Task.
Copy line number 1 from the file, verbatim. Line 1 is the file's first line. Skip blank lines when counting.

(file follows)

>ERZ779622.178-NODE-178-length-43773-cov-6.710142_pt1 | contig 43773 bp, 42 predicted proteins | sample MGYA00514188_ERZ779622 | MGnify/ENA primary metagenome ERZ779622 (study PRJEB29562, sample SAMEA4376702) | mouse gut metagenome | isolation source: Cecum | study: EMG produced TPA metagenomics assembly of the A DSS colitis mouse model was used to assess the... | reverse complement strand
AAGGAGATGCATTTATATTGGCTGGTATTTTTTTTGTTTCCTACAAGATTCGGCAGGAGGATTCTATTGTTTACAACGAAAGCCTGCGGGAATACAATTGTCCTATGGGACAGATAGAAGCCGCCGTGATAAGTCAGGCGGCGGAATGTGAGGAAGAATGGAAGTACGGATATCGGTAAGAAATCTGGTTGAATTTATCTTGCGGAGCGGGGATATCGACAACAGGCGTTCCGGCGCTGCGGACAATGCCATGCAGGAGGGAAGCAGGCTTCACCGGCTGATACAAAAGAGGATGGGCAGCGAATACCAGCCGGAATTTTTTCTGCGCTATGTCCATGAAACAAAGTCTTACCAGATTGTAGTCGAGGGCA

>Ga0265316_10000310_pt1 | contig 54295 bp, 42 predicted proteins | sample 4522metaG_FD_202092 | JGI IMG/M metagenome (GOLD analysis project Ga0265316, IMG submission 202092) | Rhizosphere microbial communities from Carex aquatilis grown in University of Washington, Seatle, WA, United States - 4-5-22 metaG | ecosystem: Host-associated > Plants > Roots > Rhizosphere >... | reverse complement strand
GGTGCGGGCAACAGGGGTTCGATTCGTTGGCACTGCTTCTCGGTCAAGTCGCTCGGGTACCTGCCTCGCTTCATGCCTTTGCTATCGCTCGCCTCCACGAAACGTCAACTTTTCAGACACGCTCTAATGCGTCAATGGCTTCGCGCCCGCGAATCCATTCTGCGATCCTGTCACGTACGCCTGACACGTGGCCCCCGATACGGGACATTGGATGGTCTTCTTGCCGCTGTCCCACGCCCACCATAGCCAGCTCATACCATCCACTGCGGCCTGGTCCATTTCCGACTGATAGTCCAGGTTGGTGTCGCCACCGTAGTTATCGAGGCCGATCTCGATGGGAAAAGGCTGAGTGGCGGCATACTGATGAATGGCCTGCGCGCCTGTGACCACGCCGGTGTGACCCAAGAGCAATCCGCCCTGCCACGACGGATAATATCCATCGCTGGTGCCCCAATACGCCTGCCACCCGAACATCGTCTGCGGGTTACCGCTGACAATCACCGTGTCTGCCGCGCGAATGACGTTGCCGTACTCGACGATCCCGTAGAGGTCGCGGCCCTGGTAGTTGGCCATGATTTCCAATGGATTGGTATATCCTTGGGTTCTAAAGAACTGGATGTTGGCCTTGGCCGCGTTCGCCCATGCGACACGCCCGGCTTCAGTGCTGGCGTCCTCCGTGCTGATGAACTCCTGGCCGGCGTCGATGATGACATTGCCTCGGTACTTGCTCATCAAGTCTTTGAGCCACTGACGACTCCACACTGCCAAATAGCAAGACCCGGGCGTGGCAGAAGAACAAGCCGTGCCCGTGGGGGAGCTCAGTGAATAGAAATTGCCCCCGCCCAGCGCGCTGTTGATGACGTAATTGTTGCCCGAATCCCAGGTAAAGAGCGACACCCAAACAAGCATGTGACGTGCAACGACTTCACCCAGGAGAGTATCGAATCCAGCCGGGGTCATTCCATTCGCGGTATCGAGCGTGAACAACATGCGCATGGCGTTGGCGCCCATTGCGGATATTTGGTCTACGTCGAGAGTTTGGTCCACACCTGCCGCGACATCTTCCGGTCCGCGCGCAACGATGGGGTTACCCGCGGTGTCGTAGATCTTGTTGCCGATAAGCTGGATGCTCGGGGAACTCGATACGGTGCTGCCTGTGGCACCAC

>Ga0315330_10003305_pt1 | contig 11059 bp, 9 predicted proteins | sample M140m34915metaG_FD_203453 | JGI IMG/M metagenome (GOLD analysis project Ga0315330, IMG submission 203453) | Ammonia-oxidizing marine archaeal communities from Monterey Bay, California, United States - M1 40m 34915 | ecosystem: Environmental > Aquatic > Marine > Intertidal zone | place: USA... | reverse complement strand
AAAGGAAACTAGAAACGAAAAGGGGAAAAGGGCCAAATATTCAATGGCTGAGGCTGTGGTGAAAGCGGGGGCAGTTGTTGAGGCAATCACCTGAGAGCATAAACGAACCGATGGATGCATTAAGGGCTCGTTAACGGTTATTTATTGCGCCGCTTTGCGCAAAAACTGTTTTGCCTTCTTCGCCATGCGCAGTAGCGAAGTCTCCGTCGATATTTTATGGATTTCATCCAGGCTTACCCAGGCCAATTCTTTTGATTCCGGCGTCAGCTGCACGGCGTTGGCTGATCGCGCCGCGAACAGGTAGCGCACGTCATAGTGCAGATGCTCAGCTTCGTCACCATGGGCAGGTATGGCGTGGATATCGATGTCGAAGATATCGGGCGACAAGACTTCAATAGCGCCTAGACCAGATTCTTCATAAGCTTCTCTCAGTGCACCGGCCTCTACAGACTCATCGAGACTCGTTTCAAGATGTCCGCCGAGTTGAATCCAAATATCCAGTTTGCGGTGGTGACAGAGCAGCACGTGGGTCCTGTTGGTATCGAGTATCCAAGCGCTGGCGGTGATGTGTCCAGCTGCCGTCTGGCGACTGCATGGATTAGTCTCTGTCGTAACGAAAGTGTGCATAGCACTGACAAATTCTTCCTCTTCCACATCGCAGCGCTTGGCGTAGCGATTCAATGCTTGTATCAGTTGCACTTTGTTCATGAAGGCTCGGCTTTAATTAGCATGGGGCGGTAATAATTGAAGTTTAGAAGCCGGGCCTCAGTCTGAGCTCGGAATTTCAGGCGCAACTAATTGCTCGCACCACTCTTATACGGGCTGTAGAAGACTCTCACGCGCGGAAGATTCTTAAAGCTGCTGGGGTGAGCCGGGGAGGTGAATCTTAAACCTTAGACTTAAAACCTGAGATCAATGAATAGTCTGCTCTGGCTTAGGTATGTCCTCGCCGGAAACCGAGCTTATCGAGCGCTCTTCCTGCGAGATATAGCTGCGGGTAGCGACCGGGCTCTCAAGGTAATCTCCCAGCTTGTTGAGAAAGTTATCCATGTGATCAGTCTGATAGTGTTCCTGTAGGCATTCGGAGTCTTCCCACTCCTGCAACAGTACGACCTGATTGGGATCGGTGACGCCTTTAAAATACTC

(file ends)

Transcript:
>ERZ779622.178-NODE-178-length-43773-cov-6.710142_pt1 | contig 43773 bp, 42 predicted proteins | sample MGYA00514188_ERZ779622 | MGnify/ENA primary metagenome ERZ779622 (study PRJEB29562, sample SAMEA4376702) | mouse gut metagenome | isolation source: Cecum | study: EMG produced TPA metagenomics assembly of the A DSS colitis mouse model was used to assess the... | reverse complement strand